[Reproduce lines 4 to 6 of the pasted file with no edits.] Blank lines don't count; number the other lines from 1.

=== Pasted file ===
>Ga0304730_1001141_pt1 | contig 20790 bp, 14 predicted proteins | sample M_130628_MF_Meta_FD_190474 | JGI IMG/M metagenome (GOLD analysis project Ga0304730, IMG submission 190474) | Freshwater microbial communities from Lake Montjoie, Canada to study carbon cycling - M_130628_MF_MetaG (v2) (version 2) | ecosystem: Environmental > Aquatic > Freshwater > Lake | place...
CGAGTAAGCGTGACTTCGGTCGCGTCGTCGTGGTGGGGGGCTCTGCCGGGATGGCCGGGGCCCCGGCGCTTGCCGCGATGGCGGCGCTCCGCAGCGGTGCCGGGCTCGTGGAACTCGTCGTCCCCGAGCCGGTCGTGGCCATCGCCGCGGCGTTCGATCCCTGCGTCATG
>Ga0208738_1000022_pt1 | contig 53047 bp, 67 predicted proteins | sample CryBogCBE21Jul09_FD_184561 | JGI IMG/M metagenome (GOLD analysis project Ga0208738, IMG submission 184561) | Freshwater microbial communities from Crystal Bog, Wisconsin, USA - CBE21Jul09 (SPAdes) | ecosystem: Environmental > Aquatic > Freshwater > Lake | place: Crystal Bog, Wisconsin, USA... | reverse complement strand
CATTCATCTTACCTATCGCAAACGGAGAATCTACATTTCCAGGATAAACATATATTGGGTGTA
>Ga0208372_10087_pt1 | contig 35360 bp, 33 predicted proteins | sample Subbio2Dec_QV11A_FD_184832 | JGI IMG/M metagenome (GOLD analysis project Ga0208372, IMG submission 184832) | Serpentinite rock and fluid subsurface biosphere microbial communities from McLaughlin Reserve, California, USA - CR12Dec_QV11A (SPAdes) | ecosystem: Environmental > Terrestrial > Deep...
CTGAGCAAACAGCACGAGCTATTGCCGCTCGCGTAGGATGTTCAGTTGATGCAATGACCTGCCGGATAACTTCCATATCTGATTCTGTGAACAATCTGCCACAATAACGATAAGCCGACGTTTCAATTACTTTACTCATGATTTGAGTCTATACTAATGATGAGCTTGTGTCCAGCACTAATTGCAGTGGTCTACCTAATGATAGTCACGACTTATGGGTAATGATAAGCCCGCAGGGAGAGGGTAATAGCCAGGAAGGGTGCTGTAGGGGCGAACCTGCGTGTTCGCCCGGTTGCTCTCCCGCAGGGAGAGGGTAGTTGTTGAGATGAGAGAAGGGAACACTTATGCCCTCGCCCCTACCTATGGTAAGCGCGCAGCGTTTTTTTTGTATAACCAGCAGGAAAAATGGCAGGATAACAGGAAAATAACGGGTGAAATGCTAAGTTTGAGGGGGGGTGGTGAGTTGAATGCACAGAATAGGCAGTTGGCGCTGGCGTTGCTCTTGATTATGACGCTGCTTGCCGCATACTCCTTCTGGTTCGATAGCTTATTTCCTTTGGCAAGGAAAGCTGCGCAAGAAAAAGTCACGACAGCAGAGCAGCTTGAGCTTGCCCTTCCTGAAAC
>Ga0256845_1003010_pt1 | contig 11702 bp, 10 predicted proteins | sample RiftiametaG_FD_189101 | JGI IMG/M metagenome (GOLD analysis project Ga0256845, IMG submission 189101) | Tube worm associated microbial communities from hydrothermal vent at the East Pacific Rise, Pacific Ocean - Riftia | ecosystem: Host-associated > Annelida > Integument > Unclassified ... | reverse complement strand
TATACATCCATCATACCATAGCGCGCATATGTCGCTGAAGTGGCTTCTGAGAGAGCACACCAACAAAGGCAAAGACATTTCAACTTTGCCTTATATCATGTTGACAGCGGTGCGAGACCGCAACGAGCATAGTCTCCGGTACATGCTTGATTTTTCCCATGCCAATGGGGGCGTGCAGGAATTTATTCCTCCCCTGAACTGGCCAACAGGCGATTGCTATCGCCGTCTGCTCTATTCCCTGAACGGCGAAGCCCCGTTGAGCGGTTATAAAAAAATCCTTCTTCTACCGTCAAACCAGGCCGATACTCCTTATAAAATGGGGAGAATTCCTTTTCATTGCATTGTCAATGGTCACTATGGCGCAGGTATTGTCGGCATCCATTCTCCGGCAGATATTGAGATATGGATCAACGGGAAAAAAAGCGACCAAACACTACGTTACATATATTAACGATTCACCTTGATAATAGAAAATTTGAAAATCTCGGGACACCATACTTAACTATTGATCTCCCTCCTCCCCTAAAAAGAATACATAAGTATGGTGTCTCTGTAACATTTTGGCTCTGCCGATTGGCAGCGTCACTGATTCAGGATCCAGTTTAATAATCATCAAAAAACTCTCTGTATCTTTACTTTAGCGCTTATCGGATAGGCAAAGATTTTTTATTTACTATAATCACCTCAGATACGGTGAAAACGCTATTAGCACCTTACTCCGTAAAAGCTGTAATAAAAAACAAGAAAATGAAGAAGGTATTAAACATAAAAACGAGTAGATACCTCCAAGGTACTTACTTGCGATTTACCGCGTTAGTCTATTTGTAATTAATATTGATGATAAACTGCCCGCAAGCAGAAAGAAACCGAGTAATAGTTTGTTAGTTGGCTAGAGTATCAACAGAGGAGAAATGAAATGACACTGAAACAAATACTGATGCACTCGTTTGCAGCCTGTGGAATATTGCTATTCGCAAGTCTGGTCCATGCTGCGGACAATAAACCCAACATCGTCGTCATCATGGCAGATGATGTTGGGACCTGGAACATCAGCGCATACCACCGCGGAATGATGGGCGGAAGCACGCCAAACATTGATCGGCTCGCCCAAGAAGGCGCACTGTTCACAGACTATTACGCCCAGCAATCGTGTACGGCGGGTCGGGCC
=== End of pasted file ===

CATTCATCTTACCTATCGCAAACGGAGAATCTACATTTCCAGGATAAACATATATTGGGTGTA
>Ga0208372_10087_pt1 | contig 35360 bp, 33 predicted proteins | sample Subbio2Dec_QV11A_FD_184832 | JGI IMG/M metagenome (GOLD analysis project Ga0208372, IMG submission 184832) | Serpentinite rock and fluid subsurface biosphere microbial communities from McLaughlin Reserve, California, USA - CR12Dec_QV11A (SPAdes) | ecosystem: Environmental > Terrestrial > Deep...
CTGAGCAAACAGCACGAGCTATTGCCGCTCGCGTAGGATGTTCAGTTGATGCAATGACCTGCCGGATAACTTCCATATCTGATTCTGTGAACAATCTGCCACAATAACGATAAGCCGACGTTTCAATTACTTTACTCATGATTTGAGTCTATACTAATGATGAGCTTGTGTCCAGCACTAATTGCAGTGGTCTACCTAATGATAGTCACGACTTATGGGTAATGATAAGCCCGCAGGGAGAGGGTAATAGCCAGGAAGGGTGCTGTAGGGGCGAACCTGCGTGTTCGCCCGGTTGCTCTCCCGCAGGGAGAGGGTAGTTGTTGAGATGAGAGAAGGGAACACTTATGCCCTCGCCCCTACCTATGGTAAGCGCGCAGCGTTTTTTTTGTATAACCAGCAGGAAAAATGGCAGGATAACAGGAAAATAACGGGTGAAATGCTAAGTTTGAGGGGGGGTGGTGAGTTGAATGCACAGAATAGGCAGTTGGCGCTGGCGTTGCTCTTGATTATGACGCTGCTTGCCGCATACTCCTTCTGGTTCGATAGCTTATTTCCTTTGGCAAGGAAAGCTGCGCAAGAAAAAGTCACGACAGCAGAGCAGCTTGAGCTTGCCCTTCCTGAAAC